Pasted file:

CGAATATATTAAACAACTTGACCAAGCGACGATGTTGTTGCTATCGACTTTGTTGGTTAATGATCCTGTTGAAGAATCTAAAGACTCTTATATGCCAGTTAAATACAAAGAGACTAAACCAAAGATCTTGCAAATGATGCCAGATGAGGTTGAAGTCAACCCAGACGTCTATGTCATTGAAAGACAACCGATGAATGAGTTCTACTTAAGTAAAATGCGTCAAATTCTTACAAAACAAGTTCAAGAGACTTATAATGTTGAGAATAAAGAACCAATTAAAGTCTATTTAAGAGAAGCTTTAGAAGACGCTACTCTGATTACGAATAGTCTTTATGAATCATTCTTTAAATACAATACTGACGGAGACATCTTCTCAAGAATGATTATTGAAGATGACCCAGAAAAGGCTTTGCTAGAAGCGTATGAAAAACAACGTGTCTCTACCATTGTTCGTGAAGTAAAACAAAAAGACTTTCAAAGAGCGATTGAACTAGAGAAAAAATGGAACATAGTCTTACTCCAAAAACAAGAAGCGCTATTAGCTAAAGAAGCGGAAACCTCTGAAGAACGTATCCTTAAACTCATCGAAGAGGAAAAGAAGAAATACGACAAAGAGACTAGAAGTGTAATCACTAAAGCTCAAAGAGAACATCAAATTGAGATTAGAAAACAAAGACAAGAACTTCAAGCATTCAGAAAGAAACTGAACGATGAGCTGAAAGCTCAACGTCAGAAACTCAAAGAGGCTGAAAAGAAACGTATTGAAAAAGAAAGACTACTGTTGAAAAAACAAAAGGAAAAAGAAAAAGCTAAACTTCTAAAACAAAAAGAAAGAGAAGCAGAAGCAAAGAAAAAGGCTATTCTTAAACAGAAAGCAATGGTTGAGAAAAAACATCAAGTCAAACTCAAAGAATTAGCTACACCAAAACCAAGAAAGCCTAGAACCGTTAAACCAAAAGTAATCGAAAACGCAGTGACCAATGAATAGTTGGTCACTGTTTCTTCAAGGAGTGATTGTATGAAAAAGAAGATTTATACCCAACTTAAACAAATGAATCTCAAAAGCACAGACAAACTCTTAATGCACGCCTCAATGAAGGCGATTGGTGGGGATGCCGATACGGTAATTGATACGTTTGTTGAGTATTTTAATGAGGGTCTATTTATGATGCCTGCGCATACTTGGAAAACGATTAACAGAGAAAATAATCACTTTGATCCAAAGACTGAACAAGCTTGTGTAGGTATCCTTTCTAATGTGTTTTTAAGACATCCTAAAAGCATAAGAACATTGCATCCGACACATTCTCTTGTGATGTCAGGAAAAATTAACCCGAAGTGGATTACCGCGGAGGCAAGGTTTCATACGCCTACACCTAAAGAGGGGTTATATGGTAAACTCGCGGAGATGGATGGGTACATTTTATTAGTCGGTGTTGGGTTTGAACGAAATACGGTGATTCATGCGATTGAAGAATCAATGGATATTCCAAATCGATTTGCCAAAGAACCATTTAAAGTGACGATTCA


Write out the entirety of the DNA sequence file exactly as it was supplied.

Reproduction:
CGAATATATTAAACAACTTGACCAAGCGACGATGTTGTTGCTATCGACTTTGTTGGTTAATGATCCTGTTGAAGAATCTAAAGACTCTTATATGCCAGTTAAATACAAAGAGACTAAACCAAAGATCTTGCAAATGATGCCAGATGAGGTTGAAGTCAACCCAGACGTCTATGTCATTGAAAGACAACCGATGAATGAGTTCTACTTAAGTAAAATGCGTCAAATTCTTACAAAACAAGTTCAAGAGACTTATAATGTTGAGAATAAAGAACCAATTAAAGTCTATTTAAGAGAAGCTTTAGAAGACGCTACTCTGATTACGAATAGTCTTTATGAATCATTCTTTAAATACAATACTGACGGAGACATCTTCTCAAGAATGATTATTGAAGATGACCCAGAAAAGGCTTTGCTAGAAGCGTATGAAAAACAACGTGTCTCTACCATTGTTCGTGAAGTAAAACAAAAAGACTTTCAAAGAGCGATTGAACTAGAGAAAAAATGGAACATAGTCTTACTCCAAAAACAAGAAGCGCTATTAGCTAAAGAAGCGGAAACCTCTGAAGAACGTATCCTTAAACTCATCGAAGAGGAAAAGAAGAAATACGACAAAGAGACTAGAAGTGTAATCACTAAAGCTCAAAGAGAACATCAAATTGAGATTAGAAAACAAAGACAAGAACTTCAAGCATTCAGAAAGAAACTGAACGATGAGCTGAAAGCTCAACGTCAGAAACTCAAAGAGGCTGAAAAGAAACGTATTGAAAAAGAAAGACTACTGTTGAAAAAACAAAAGGAAAAAGAAAAAGCTAAACTTCTAAAACAAAAAGAAAGAGAAGCAGAAGCAAAGAAAAAGGCTATTCTTAAACAGAAAGCAATGGTTGAGAAAAAACATCAAGTCAAACTCAAAGAATTAGCTACACCAAAACCAAGAAAGCCTAGAACCGTTAAACCAAAAGTAATCGAAAACGCAGTGACCAATGAATAGTTGGTCACTGTTTCTTCAAGGAGTGATTGTATGAAAAAGAAGATTTATACCCAACTTAAACAAATGAATCTCAAAAGCACAGACAAACTCTTAATGCACGCCTCAATGAAGGCGATTGGTGGGGATGCCGATACGGTAATTGATACGTTTGTTGAGTATTTTAATGAGGGTCTATTTATGATGCCTGCGCATACTTGGAAAACGATTAACAGAGAAAATAATCACTTTGATCCAAAGACTGAACAAGCTTGTGTAGGTATCCTTTCTAATGTGTTTTTAAGACATCCTAAAAGCATAAGAACATTGCATCCGACACATTCTCTTGTGATGTCAGGAAAAATTAACCCGAAGTGGATTACCGCGGAGGCAAGGTTTCATACGCCTACACCTAAAGAGGGGTTATATGGTAAACTCGCGGAGATGGATGGGTACATTTTATTAGTCGGTGTTGGGTTTGAACGAAATACGGTGATTCATGCGATTGAAGAATCAATGGATATTCCAAATCGATTTGCCAAAGAACCATTTAAAGTGACGATTCA